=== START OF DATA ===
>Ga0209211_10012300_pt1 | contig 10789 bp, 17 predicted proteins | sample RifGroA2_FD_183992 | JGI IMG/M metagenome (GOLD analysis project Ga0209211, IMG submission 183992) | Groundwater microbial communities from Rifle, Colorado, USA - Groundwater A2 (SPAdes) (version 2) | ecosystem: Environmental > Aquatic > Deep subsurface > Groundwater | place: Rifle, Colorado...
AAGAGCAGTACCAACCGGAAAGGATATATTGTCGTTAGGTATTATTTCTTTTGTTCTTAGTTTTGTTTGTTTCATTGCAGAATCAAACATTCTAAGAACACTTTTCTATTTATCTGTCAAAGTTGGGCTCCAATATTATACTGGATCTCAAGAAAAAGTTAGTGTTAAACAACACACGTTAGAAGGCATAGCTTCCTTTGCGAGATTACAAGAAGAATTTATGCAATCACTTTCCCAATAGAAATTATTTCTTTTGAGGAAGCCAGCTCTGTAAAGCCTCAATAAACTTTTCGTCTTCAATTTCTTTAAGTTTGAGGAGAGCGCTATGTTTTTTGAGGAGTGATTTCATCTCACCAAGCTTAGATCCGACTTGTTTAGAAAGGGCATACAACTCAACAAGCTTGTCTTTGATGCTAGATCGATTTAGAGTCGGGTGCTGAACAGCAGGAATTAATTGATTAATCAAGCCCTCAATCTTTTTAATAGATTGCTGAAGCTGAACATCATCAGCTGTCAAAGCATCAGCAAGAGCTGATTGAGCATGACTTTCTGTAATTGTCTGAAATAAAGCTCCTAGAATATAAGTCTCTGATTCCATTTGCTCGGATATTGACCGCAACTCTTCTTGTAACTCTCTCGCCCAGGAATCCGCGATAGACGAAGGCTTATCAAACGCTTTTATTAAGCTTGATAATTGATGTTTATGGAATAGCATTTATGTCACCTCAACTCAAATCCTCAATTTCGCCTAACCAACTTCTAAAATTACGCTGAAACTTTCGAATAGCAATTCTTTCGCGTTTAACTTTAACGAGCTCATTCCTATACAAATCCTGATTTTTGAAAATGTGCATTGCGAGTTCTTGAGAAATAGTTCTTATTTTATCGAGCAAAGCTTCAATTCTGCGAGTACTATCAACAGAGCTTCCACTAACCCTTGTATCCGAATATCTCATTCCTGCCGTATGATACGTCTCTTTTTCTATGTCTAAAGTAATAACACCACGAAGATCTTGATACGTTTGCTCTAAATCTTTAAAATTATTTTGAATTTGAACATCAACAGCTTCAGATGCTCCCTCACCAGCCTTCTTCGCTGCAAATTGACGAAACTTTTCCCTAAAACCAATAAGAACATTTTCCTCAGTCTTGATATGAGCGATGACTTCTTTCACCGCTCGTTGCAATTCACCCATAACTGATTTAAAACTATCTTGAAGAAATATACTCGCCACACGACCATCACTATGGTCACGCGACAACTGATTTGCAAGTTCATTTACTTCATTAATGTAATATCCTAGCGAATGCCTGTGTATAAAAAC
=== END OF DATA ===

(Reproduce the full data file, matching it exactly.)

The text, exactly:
>Ga0209211_10012300_pt1 | contig 10789 bp, 17 predicted proteins | sample RifGroA2_FD_183992 | JGI IMG/M metagenome (GOLD analysis project Ga0209211, IMG submission 183992) | Groundwater microbial communities from Rifle, Colorado, USA - Groundwater A2 (SPAdes) (version 2) | ecosystem: Environmental > Aquatic > Deep subsurface > Groundwater | place: Rifle, Colorado...
AAGAGCAGTACCAACCGGAAAGGATATATTGTCGTTAGGTATTATTTCTTTTGTTCTTAGTTTTGTTTGTTTCATTGCAGAATCAAACATTCTAAGAACACTTTTCTATTTATCTGTCAAAGTTGGGCTCCAATATTATACTGGATCTCAAGAAAAAGTTAGTGTTAAACAACACACGTTAGAAGGCATAGCTTCCTTTGCGAGATTACAAGAAGAATTTATGCAATCACTTTCCCAATAGAAATTATTTCTTTTGAGGAAGCCAGCTCTGTAAAGCCTCAATAAACTTTTCGTCTTCAATTTCTTTAAGTTTGAGGAGAGCGCTATGTTTTTTGAGGAGTGATTTCATCTCACCAAGCTTAGATCCGACTTGTTTAGAAAGGGCATACAACTCAACAAGCTTGTCTTTGATGCTAGATCGATTTAGAGTCGGGTGCTGAACAGCAGGAATTAATTGATTAATCAAGCCCTCAATCTTTTTAATAGATTGCTGAAGCTGAACATCATCAGCTGTCAAAGCATCAGCAAGAGCTGATTGAGCATGACTTTCTGTAATTGTCTGAAATAAAGCTCCTAGAATATAAGTCTCTGATTCCATTTGCTCGGATATTGACCGCAACTCTTCTTGTAACTCTCTCGCCCAGGAATCCGCGATAGACGAAGGCTTATCAAACGCTTTTATTAAGCTTGATAATTGATGTTTATGGAATAGCATTTATGTCACCTCAACTCAAATCCTCAATTTCGCCTAACCAACTTCTAAAATTACGCTGAAACTTTCGAATAGCAATTCTTTCGCGTTTAACTTTAACGAGCTCATTCCTATACAAATCCTGATTTTTGAAAATGTGCATTGCGAGTTCTTGAGAAATAGTTCTTATTTTATCGAGCAAAGCTTCAATTCTGCGAGTACTATCAACAGAGCTTCCACTAACCCTTGTATCCGAATATCTCATTCCTGCCGTATGATACGTCTCTTTTTCTATGTCTAAAGTAATAACACCACGAAGATCTTGATACGTTTGCTCTAAATCTTTAAAATTATTTTGAATTTGAACATCAACAGCTTCAGATGCTCCCTCACCAGCCTTCTTCGCTGCAAATTGACGAAACTTTTCCCTAAAACCAATAAGAACATTTTCCTCAGTCTTGATATGAGCGATGACTTCTTTCACCGCTCGTTGCAATTCACCCATAACTGATTTAAAACTATCTTGAAGAAATATACTCGCCACACGACCATCACTATGGTCACGCGACAACTGATTTGCAAGTTCATTTACTTCATTAATGTAATATCCTAGCGAATGCCTGTGTATAAAAAC